Trust beneficiaries have legal rights in Illinois to receive information related to the trust and to receive distributions from it. If you are a trust beneficiary, you may want to know more about your rights to ensure that the trustee is acting appropriately.
Trustee Fiduciary Duties
First, you should know that trustees have legal fiduciary duties to beneficiaries. These duties include:
- The duty of loyalty to trust beneficiaries
- The duty to act impartially, not favoring one beneficiary over another
- The duty to exercise reasonable care, investing assets prudently
- The duty to preserve property held in trust
- The duty to account, keeping records for the trust
- The duty to manage legal claims on behalf of or against the trust
Many of these duties translate into rights that beneficiaries have in relation to the trust. The two main rights that beneficiaries have are the right to information and the right to distributions.
The Right to Information
Beneficiaries have the right to receive certain information about the trust. The trustee needs to provide beneficiaries with an annual accounting describing payments and income of the trust. This requirement is waived only if the trust document says so or if the beneficiary declines to receive the accounting. Even so, the trustee might have to provide an accounting to the court later on.
In addition, the beneficiaries can request a copy of the trust document from the trustee. Trust documents are generally private and not filed with the court. To learn about how the trust works, the beneficiaries need to be able to receive a copy of the document.
The Right to Distributions
Beneficiaries have the right to receive distributions from the trust according to its terms. A trust may require distributions on a regular basis or may leave the distribution schedule up to the trustee’s discretion. If you believe that the trustee is wrongfully withholding distributions from you, you may have recourse in court.
Want to start planning your estate? Local attorney Andrew Szocka, Esq. provides thorough and speedy estate planning help in the Chicagoland area. To schedule a free initial consultation, visit the Law Office of Andrew Szocka, P.C. online or call the office at (815) 455-8430.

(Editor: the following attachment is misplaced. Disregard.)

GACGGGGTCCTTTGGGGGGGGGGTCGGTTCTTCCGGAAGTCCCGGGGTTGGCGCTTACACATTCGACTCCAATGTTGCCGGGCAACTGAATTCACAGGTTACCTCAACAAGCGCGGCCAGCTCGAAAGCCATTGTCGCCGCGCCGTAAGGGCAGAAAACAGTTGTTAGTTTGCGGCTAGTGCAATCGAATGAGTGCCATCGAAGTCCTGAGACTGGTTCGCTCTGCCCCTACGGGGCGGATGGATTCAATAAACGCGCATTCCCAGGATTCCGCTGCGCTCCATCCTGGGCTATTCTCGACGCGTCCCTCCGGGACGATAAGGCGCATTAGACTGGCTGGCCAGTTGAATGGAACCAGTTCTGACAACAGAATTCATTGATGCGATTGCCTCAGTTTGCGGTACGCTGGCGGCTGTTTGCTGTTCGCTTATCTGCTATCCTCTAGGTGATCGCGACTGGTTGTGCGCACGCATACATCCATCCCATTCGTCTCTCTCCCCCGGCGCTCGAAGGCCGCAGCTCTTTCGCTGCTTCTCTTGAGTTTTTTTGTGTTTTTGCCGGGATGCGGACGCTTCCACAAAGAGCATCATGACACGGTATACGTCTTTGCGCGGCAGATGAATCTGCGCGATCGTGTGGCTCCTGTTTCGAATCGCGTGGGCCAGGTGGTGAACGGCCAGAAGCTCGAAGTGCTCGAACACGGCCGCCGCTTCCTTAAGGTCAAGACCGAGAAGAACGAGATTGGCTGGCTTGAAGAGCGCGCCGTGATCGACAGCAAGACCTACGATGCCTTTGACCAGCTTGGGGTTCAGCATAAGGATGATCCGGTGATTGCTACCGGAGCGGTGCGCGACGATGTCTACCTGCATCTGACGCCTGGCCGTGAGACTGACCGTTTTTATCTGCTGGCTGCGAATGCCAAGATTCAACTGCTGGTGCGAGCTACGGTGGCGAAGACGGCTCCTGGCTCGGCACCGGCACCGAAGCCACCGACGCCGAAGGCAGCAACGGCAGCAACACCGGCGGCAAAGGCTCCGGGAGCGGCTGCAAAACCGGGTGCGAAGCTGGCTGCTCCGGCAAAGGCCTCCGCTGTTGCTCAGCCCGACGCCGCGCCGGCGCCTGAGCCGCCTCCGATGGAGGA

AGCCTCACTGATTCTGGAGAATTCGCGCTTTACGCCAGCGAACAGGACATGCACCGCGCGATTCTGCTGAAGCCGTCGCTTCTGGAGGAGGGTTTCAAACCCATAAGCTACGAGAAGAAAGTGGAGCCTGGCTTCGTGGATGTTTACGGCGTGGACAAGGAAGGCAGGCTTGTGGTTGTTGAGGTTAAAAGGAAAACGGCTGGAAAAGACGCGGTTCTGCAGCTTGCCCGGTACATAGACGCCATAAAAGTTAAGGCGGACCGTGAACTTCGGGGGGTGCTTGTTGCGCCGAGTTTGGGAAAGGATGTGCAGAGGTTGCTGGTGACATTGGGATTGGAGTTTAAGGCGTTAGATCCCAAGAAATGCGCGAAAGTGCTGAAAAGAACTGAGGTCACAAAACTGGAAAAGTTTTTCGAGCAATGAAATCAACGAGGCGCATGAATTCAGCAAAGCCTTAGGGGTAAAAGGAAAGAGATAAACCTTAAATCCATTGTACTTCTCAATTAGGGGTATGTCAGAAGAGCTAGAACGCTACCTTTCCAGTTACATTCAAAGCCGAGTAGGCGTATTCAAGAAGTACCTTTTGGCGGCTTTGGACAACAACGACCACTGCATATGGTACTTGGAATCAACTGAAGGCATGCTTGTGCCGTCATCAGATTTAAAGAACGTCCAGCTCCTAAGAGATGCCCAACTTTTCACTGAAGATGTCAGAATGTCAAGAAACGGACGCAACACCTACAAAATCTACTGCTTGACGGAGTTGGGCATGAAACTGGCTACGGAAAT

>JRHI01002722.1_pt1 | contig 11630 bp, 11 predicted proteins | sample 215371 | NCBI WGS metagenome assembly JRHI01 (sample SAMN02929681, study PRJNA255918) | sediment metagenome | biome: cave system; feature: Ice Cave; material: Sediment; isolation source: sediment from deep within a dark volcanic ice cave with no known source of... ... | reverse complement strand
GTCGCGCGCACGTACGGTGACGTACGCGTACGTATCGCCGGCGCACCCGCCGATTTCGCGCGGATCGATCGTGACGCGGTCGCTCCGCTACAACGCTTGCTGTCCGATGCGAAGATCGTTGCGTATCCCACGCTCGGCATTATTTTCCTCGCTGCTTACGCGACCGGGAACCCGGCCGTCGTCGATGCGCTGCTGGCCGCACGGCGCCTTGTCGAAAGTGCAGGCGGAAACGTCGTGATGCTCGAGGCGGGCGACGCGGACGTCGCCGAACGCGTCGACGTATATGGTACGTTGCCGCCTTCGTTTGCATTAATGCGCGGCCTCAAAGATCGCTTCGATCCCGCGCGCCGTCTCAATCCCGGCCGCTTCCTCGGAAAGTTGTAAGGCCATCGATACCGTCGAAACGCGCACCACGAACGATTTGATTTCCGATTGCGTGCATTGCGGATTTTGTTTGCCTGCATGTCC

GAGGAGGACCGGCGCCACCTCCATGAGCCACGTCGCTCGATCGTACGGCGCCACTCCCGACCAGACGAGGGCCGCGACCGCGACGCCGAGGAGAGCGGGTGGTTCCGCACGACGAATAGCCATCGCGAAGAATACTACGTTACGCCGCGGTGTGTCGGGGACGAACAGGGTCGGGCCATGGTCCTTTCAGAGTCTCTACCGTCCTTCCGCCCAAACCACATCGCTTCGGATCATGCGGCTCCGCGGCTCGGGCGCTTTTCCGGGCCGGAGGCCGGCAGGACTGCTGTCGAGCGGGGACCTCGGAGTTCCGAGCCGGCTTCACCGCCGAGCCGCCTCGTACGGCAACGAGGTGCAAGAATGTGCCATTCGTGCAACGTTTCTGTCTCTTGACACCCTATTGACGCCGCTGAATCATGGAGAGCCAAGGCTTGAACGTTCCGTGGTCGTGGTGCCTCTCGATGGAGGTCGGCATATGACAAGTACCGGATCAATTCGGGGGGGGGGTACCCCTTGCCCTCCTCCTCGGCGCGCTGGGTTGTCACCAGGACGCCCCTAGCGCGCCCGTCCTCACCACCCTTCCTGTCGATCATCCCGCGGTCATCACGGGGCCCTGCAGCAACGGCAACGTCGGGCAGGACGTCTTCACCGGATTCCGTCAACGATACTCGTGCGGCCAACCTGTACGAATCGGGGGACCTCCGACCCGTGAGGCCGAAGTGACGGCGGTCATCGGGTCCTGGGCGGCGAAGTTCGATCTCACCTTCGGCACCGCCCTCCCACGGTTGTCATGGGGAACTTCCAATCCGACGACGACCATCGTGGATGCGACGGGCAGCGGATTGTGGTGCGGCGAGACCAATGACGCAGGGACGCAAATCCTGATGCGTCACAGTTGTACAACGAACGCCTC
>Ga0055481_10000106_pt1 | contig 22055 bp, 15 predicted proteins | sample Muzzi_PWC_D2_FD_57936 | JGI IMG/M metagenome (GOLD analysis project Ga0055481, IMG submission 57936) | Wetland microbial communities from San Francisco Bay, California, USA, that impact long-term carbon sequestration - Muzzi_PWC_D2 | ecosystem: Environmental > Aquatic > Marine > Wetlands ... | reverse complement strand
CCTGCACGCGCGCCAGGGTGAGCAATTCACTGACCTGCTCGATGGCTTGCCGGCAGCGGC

Not long ago, your relative told you that he chose you as the trustee of his trust. You are not sure what being a trustee means, and you don’t know what your responsibilities are. Maybe your relative is in poor health now or has recently passed away. What should you do?
- Find a Copy of the Trust Document
If your relative said that you are the trustee, then you are likely named in a trust document. This is a legal document explaining how the trust will run. You should ask your relative or whoever is handling his estate to give you a copy. If you cannot find a copy or your relatives refuse to hand it over, you may need a lawyer’s help or the help of the probate court to proceed.
- Read the Trust Document or Have a Lawyer Help
You will want to review the entire trust document to begin understanding your duties. The document should explain who benefits from the trust (the “beneficiaries”) and if you have any co-trustees or successor trustees. It will have more information about how the trust should run. In addition, you have legal obligations as a trustee that are not usually spelled out in the trust document. To understand these legal obligations, you may wish to have a consultation with a local lawyer who can help.
- Understand the Basics of a Trustee’s Duties
Trustees manage a trust’s assets for the benefit of beneficiaries. The trust creator (also called a “settlor”) transfers ownership of assets to you as trustee. Then you need to invest or take care of the assets. At appropriate times (often listed in the trust document), you make distributions of interest income, earnings, or principal from the assets to the beneficiaries.
Because you are holding onto the trust assets for someone else, you have a duty not to use the assets for your own self-interest. You also need to treat all the beneficiaries similarly, without favoring anyone. Your most important duty may be the duty to invest the assets prudently. This may require getting help from an investment professional.
Being a trustee can be a big job depending on the size and value of the trust’s assets. If you are ready to take it on, be sure to educate yourself about your many duties. Talking to a lawyer is always a good idea too.
Need help understanding your duties as a trustee? Local attorney Andrew Szocka, Esq. provides thorough and speedy estate planning help in the Chicagoland area. To schedule a free initial consultation, visit the Law Office of Andrew Szocka, P.C. online or call the office at (815) 455-8430.